Cardiovascular Mortality and FAT

Fat produces a survival benefit in cardiovascular patients.
  • Excerpt

You would probably think that there is a positive relationship between FAT and cardiovascular mortality. Fat is bad and must be avoided if we want to live a long and healthy life. That’s what we’ve been conditioned to “know” since the 1950s, so much so, that we now “intuitively know” that FAT is BAD !!! VERY BAD !!! Say "FAT" and the kneejerk reaction is "BAD."  Well, HOW WRONG can we be. We’ve been barking up the wrong tree for decades.

No, Fat is not Bad

You can’t be blamed for believing that fat is bad for you. After all, your doctor told you so many times and the "cholesterol-is-BAD for you" industry is trying to push cholesterol-lowering statins through the throats of an increasing number of perfectly health people. The European bureaucratchiks, working in tandem with their national counterparts, have been issuing Directive after Directive, Regulation after Regulation, advice after advice to put pressure on and coerce the food industry to REDUCE FAT ! They designed “nutrient profiles” to separate healthy from unhealthy or undesirable food-products, with low-fat products on the healthy side of the fence. The result is that we all "know" that FAT is BAD !


Fat and survival benefit in cardiovascular patients

A team of 15 scientists of the department of Internal Medicine of the Mayo Clinic in America, working under supervision of Dr. Mohammed Yousufuddin, assistant professor of Medicine, recently debunked the FAT is BAD myth. The Mayo Clinic has one of the oldest and most advanced medical record systems in the USA. Patient-provided information is constantly updated at every clinic or hospital visit at its main campus and at a network of clinics and hospitals across more than 60 communities. During a vast review of this data-base and the scientific literature concerning cardiovascular mortality, the Mayo-team came across several recent studies that found that a high level of fat as measured in the blood (also known as ‘hyperlipidemia’) produces “an overall survival benefit in patients with established acute myocardial infarction and heart failure.” Yes, you read that correctly. Fat produces a survival benefit in cardiovascular patients ! These hyperlipidemic patients live longer than patients who follow a low-fat or no-fat diet. A good reason to look at Mayo Clinic’s data-base.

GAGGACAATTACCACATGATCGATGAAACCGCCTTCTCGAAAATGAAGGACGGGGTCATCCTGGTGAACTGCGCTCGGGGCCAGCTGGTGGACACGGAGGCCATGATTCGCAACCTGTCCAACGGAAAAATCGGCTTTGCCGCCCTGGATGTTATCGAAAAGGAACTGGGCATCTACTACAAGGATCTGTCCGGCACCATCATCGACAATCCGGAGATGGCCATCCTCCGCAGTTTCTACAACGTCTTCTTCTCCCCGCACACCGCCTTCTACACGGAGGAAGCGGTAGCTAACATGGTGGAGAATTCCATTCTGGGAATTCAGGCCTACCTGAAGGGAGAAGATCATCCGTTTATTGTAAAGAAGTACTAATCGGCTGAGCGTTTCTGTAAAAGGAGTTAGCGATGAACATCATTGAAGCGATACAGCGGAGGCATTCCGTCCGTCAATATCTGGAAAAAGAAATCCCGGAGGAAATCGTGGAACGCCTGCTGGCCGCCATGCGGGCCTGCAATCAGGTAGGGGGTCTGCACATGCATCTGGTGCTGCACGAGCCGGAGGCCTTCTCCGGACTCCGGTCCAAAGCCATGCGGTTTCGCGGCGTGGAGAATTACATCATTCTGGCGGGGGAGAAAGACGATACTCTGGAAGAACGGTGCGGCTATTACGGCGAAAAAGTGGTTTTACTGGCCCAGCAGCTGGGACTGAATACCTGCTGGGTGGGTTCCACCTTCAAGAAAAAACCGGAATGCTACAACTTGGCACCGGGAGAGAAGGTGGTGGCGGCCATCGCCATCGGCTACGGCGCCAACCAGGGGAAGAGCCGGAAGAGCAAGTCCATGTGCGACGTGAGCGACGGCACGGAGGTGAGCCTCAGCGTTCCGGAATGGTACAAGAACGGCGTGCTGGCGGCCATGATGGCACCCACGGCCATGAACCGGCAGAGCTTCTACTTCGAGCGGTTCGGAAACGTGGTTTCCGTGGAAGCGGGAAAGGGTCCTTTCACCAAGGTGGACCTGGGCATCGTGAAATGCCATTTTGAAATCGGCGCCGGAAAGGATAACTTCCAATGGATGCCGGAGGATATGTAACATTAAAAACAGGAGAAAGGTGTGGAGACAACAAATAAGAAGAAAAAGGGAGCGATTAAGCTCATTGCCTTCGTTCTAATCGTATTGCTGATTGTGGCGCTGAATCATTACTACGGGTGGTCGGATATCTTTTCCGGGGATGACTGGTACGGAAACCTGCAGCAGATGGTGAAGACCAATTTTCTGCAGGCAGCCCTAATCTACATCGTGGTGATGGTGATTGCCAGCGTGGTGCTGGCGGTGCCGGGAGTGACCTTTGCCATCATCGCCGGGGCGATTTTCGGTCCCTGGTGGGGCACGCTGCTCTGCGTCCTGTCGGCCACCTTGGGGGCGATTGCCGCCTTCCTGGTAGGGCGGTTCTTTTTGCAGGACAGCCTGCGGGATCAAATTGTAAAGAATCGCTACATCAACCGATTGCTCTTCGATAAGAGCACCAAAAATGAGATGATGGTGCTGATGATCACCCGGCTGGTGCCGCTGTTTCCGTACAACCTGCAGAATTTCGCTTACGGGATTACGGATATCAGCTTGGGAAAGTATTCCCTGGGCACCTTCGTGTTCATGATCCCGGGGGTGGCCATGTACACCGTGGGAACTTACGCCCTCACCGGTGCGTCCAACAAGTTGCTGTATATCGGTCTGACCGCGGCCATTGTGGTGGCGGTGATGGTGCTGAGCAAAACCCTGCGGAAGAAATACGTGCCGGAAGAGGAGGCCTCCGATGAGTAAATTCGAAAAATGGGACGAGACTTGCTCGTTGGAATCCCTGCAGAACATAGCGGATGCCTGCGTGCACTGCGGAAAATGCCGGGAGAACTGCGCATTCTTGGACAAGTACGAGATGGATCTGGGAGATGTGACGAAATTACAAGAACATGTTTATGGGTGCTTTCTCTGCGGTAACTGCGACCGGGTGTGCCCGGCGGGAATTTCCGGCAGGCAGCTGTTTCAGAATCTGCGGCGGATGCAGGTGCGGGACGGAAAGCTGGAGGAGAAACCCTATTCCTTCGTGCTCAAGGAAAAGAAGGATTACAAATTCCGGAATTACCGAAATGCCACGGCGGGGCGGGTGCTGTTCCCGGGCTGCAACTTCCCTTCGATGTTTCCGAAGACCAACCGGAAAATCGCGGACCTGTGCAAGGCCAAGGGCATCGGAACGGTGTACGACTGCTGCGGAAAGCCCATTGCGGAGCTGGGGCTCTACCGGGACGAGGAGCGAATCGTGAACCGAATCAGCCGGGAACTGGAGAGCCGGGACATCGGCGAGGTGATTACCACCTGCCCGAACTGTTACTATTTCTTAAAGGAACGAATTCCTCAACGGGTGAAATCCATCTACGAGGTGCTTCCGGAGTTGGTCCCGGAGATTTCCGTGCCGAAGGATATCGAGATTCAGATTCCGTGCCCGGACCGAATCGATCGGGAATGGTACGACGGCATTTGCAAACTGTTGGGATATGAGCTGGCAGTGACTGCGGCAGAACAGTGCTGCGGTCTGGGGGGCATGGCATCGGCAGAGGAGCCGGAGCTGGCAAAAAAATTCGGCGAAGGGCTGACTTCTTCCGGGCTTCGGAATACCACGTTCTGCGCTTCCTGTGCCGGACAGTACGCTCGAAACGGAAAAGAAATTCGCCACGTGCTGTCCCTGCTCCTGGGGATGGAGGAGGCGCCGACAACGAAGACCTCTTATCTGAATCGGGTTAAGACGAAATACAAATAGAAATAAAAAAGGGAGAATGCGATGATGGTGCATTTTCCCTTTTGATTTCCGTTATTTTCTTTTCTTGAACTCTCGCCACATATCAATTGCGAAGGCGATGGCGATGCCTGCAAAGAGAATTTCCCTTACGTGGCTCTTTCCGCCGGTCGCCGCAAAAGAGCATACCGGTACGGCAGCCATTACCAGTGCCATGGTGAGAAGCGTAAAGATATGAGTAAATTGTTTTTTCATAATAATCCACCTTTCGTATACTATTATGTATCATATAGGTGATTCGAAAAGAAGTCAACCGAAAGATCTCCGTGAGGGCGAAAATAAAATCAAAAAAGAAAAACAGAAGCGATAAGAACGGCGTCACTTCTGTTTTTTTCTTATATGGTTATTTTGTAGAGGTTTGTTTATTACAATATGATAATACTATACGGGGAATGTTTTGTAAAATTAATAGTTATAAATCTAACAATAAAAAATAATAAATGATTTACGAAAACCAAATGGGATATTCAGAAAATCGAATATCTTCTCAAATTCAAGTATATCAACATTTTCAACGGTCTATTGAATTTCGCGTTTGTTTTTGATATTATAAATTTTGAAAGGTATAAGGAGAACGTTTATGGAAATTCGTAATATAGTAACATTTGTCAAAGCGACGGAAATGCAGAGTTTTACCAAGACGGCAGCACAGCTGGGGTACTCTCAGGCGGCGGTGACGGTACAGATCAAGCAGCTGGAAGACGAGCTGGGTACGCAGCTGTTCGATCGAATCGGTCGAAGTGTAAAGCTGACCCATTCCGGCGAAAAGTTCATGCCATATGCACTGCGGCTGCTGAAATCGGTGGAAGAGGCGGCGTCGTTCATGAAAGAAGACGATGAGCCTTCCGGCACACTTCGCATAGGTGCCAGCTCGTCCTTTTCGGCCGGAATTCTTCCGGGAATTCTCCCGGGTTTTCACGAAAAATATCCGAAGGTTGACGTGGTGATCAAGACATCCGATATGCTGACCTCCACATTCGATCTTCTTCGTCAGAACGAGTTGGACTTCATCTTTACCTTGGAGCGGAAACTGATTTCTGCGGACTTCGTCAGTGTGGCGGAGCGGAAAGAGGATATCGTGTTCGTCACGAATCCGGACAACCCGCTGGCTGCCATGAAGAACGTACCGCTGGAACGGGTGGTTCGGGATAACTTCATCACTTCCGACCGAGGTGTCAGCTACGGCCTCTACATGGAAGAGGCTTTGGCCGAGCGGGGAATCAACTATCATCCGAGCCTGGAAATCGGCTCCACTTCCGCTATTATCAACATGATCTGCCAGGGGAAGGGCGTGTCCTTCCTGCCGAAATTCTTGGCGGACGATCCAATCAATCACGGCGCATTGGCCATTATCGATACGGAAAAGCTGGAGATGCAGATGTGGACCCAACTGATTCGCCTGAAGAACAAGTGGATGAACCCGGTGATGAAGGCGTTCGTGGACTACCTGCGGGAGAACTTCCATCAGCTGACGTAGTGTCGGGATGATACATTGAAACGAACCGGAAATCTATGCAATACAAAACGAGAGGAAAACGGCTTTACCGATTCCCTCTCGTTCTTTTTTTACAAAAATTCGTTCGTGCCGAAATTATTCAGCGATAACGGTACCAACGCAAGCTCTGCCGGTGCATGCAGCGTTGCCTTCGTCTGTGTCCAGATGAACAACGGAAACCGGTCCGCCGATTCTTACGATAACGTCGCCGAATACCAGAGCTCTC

They couldn’t believe it

To their big fat surprise, Dr. Youssufuddin and his co-workers found a significant “survival benefit” where they had expected to find a survival disadvantage. They gave the article they published in the British Medical Journal the name ‘Association between hyperlipidaemia and mortality after incident acute myocardial infarction or acute decompensated heart failure’. ([i]) Technically speaking, this association was “inverse,” meaning that the hyperlipidemia diminishedmortality ‒ lenghtened life ‒ in the group of patients who had survived a myocardial infarction or heart failure. The patients with high levels of fat lived longest. You may very well interpret this as saying that the patients with high levels of low density cholesterol (LDL) lived longest. The fact that the reviewers characterized these findings as ‘counterintuitive’ shows how deep the myth that FAT is BAD has penetrated not only our minds, but also the minds of respectable scientists.

Effects on all-cause mortality

Triggered by these outcomes, Dr. Youssufuddin and his team decided to see if the survival benefits found in the cardiovascular patients could be associated with other fields of health. They began digging through Mayo Clinic’s medical records and the most recent medical publications, thinking that “if a diagnosis of hyperlipidemia decreases the mortality after acute myocardial infarction or heart failure, then, it also lessens the magnitude of mortality risks associated with other competing comorbidities.” Comorbidities are diseases of factors other than cardiovascular conditions that also contribute to mortality. 

Significantly fewer deaths